Inconsistency in Roman Epic

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Inconsistency in Roman Epic

By James J. O'Hara

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How should we react as readers and as critics when two passages in a literary work contradict one another? Classicists once assumed that all inconsistencies in ancient texts needed to be amended, explained away, or lamented. Building on recent work on both Greek and Roman authors, this book explores the possibility of interpreting inconsistencies in Roman epic. After a chapter surveying Greek background material including Homer, tragedy, Plato and the Alexandrians, five chapters argue that comparative study of the literary use of inconsistencies can shed light on major problems in Catullus' Peleus and Thetis, Lucretius' De Rerum Natura, Vergil's Aeneid, Ovid's Metamorphoses, and Lucan's Bellum Civile. Not all inconsistencies can or should be interpreted thematically, but numerous details in these poems, and some ancient and modern theorists, suggest that we can be better readers if we consider how inconsistencies may be functioning in Greek and Roman texts.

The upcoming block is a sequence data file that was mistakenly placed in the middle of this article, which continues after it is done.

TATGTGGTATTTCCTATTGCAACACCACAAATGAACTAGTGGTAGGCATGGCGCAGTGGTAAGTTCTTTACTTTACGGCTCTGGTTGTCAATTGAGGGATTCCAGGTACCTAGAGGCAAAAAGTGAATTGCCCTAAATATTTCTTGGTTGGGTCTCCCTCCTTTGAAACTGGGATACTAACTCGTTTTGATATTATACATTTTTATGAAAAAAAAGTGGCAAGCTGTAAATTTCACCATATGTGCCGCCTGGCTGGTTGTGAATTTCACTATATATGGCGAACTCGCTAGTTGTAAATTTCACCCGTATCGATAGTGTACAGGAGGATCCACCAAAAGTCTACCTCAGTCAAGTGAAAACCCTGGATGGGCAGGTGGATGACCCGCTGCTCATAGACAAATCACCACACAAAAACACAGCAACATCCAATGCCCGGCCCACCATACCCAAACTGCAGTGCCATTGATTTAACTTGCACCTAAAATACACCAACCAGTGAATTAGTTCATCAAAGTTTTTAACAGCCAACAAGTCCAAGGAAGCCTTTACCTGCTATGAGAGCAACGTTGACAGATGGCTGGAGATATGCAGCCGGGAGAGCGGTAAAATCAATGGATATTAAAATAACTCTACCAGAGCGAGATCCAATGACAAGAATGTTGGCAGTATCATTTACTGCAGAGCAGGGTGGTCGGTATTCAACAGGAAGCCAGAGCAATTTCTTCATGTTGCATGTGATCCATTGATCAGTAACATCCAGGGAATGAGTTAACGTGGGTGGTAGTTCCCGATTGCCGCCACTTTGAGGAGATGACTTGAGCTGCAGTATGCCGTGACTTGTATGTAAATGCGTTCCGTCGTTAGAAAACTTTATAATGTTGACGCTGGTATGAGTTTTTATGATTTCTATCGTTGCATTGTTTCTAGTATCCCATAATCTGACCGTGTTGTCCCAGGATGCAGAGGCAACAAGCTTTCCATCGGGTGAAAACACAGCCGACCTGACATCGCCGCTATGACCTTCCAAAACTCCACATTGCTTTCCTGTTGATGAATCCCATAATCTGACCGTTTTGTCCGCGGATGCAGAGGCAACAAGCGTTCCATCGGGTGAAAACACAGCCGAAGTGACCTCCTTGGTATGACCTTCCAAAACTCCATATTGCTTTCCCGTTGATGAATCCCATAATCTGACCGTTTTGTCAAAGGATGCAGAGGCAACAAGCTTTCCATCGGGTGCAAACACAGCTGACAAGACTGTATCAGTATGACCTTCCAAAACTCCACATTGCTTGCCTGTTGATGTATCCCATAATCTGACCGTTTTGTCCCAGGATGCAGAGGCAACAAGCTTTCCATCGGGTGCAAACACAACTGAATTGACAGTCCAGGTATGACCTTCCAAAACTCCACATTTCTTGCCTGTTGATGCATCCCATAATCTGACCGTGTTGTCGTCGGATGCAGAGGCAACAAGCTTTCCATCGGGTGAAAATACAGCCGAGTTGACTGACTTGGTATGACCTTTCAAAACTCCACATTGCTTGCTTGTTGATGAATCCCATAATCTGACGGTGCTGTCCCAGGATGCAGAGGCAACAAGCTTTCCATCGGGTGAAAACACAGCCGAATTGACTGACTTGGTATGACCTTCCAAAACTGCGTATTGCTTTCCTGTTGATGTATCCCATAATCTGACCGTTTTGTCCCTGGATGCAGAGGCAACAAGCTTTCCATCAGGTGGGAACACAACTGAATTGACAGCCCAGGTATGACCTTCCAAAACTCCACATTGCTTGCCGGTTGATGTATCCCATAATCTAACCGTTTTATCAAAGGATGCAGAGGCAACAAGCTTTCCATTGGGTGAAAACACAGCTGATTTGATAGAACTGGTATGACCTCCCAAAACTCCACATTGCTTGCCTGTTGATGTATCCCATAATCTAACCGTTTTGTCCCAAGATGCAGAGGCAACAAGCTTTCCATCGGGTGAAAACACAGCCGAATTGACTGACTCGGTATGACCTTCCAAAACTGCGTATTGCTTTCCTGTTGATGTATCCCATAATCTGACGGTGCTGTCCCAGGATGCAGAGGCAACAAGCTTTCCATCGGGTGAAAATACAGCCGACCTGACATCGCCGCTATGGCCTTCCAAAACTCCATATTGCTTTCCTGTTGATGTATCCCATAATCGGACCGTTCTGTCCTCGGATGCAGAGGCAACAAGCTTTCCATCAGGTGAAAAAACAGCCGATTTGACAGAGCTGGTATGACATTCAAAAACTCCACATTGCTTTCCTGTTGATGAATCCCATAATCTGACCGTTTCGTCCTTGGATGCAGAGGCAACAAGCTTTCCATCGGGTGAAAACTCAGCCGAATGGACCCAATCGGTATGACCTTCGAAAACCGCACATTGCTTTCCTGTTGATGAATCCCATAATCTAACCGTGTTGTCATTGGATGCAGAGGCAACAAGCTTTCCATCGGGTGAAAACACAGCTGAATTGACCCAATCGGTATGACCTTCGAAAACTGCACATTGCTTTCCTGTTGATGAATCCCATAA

Subject: Social Sciences -> History -> General

Inconsistency in Roman Epic
Studies in Catullus, Lucretius, Vergil, Ovid and Lucan
1st edition
Publisher: Cambridge University Press 4/19/07
Imprint: Cambridge University Press
Language: English

ISBN 10: 0511292392
ISBN 13: 9780511292392
Print ISBN: 9780521641395

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